The power of digital holiday traditions
Observing the season online.
Embedded is your essential guide to what’s good on the internet, written by Kate Lindsay and edited by Nick Catucci.
Please feel free to reply with your own digital traditions, quite literally the more the merrier. —Kate
Let Embedded be your next digital tradition:
This year was my first time hosting Thanksgiving. As far as I’m concerned, it’s a pesky holiday that stands between Halloween and me popping on the Michael Bublé Christmas, but nevertheless, I was thinking a lot about traditions over the break. After a solid 29-year run of going back to my parents’ for the holidays, I’ve had to start creating new traditions as people’s lives have changed. It’s hard, because most of that warm fuzzy holiday feeling is predicated on nostalgia. New traditions are fun to brainstorm, but have a sort of “new car smell.” In the midst of this upheaval, I’ve found myself clinging tighter to my digital traditions.
I have a few during the Christmas season. I’m a big believer in the power of a digital fireplace, for instance—I ranked them for Refinery29 back in 2019. I also love vlogmas, the YouTube tradition of daily vlogging the 25 days of Christmas (there’s a Refinery29 piece for that, too). But there’s no digital tradition in this world I love more than my Jacquie Lawson Advent Calendar.
If you’ve been near me during any Decembers in the past 10 years, you know how much my digital advent calendar means to me. Illustrator Jacquie Lawson mainly makes ecards, but in 2010 released the first edition of an animated advent calendar that I await with an almost feral anticipation every year.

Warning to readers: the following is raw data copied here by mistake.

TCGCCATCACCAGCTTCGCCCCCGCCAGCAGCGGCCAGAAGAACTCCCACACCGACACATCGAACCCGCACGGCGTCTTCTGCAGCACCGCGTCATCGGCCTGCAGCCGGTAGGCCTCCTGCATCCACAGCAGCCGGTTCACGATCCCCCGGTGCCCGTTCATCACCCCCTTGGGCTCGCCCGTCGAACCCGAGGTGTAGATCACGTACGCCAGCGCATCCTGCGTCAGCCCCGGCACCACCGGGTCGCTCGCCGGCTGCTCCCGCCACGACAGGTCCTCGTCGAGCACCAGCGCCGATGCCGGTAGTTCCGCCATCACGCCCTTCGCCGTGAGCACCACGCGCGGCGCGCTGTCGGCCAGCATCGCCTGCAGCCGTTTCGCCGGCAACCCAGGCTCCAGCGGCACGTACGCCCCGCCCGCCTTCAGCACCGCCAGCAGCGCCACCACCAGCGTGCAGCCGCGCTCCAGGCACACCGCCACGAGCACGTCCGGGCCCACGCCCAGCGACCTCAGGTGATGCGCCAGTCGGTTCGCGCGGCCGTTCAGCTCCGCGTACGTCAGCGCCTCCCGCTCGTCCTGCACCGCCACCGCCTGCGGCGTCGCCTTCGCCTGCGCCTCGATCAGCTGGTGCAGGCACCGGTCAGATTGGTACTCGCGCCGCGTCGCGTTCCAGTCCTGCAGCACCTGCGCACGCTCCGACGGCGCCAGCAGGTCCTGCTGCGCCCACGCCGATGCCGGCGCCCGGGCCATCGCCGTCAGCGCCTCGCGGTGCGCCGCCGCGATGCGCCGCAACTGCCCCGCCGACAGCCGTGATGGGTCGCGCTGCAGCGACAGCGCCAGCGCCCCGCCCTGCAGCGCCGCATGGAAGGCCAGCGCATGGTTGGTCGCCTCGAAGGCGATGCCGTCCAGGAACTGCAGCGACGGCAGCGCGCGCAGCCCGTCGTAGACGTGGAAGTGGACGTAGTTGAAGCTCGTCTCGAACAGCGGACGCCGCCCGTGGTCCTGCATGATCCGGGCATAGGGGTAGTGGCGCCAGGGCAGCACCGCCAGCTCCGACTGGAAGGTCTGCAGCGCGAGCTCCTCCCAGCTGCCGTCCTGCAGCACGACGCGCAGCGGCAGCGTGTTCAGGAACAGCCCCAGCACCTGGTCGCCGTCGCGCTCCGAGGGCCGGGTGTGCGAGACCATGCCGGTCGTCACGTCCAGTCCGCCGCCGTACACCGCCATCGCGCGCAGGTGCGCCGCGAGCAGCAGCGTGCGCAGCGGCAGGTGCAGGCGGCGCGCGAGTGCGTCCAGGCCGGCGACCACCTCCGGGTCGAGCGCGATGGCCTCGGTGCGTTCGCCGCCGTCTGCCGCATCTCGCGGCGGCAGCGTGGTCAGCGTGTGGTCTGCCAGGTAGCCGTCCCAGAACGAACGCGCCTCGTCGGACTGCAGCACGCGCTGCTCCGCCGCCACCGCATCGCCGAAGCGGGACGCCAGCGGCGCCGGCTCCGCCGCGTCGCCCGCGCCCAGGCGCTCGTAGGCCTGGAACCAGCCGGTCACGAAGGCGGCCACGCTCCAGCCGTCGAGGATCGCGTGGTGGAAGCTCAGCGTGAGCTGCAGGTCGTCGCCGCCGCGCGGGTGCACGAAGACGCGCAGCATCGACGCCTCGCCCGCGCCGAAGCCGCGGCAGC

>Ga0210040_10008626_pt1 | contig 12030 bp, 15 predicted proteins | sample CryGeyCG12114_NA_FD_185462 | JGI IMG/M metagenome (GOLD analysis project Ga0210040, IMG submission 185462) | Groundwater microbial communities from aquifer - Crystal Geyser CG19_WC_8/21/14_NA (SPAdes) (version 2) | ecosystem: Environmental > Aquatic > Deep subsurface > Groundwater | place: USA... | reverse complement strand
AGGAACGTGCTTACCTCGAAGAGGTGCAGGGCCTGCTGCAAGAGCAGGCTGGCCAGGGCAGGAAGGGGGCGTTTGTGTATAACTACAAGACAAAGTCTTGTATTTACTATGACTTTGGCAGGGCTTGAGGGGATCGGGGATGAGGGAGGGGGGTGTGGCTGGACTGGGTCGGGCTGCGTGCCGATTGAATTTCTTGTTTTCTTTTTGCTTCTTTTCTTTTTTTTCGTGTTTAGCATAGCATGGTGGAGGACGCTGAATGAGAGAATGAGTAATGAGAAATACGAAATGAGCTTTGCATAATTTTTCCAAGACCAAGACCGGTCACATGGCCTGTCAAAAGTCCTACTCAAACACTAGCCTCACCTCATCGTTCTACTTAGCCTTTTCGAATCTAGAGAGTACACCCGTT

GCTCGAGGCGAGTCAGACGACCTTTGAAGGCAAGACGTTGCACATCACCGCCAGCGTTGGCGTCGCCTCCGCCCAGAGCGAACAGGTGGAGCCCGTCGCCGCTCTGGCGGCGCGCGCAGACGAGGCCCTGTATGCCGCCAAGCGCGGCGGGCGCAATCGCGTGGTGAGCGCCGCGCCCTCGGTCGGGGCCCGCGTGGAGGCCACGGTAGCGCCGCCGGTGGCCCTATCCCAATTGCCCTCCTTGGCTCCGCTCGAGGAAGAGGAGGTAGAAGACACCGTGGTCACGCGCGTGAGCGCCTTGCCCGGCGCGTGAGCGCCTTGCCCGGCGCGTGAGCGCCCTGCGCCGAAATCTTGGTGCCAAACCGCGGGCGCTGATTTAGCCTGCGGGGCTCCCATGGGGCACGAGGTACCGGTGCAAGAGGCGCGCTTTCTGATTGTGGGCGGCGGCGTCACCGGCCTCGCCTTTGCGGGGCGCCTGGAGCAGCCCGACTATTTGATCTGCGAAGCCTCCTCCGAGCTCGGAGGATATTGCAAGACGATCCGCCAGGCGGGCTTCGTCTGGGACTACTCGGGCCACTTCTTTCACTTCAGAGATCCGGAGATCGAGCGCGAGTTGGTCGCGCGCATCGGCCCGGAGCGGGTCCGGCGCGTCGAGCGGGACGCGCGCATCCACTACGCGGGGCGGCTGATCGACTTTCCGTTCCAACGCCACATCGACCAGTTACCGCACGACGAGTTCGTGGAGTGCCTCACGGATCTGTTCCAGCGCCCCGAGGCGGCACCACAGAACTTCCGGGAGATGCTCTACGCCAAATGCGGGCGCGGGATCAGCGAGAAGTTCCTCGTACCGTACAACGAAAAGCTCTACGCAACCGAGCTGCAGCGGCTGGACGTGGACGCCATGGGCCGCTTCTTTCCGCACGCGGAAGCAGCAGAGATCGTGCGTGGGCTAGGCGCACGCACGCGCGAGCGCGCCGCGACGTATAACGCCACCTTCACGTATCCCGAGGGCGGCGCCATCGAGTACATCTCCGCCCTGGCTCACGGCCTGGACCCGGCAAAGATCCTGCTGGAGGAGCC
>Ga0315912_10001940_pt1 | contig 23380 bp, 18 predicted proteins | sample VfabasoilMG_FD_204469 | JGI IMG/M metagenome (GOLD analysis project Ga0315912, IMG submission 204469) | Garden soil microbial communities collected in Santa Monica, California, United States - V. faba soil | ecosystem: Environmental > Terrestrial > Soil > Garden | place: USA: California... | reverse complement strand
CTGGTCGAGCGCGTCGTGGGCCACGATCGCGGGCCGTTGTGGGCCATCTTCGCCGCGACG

Each season, the site releases a new downloadable little world—a bite-sized, Christmassified animation of places like Edinburgh, the Swiss Alps, or, this year, Edwardian-era England. No matter the world, the calendar comes with 25 scenes or games that become available to explore with each corresponding day of the month.
“That isn’t primarily why I like the Jacquie Lawson advent calendars, though,” I wrote in 2020 on the website that preceded Embedded (and is now an Indonesian gambling website). “I like to go there and just sit.”
Curling up with a Jacquie Lawson calendar, soundtracked by the choir of Salisbury Cathedral and, more recently, the choir of Bath Abbey, has been a steadfast digital tradition for me in a decade of change. Throughout my year abroad in England, my first winter in New York City, and the isolated Christmases of the deep pandemic, this was sometimes the one thing I could count on to give me warm, reliable comfort.
“The creation of the calendar takes nearly a full year and includes a team of artists, creative and technical teams,” creative director Maren Bean told me over email. “Many hours of research with the whole Jacquie Lawson team goes into choosing the setting of the calendar. From scouting castles in Edinburgh to gardens in Gloucestershire, we are very meticulous in ensuring the theme is unique, enchanting and historically accurate for audiences.”
Like all traditions, this one has adapted and changed over the years. For instance, it was once a desktop-only application but has expanded into iOS to keep up with the times. And while my mom is the one who still gifts the calendar to me each year, a few years ago I began gifting them to my friends. We send each other pictures of the digital trees we’ve decorated in our digital living rooms—something that’s taken on a new significance this year. My IRL Christmas tree had to be disassembled not twelve hours after it was first erected due to the behavior of two poorly-behaved kittens. It’s a treeless year for me this Christmas, and as life continues to throw curveballs or otherwise change, similar holiday traditions will have to be adapted or foregone. But in the world of my advent calendar, at least, things are exactly the same.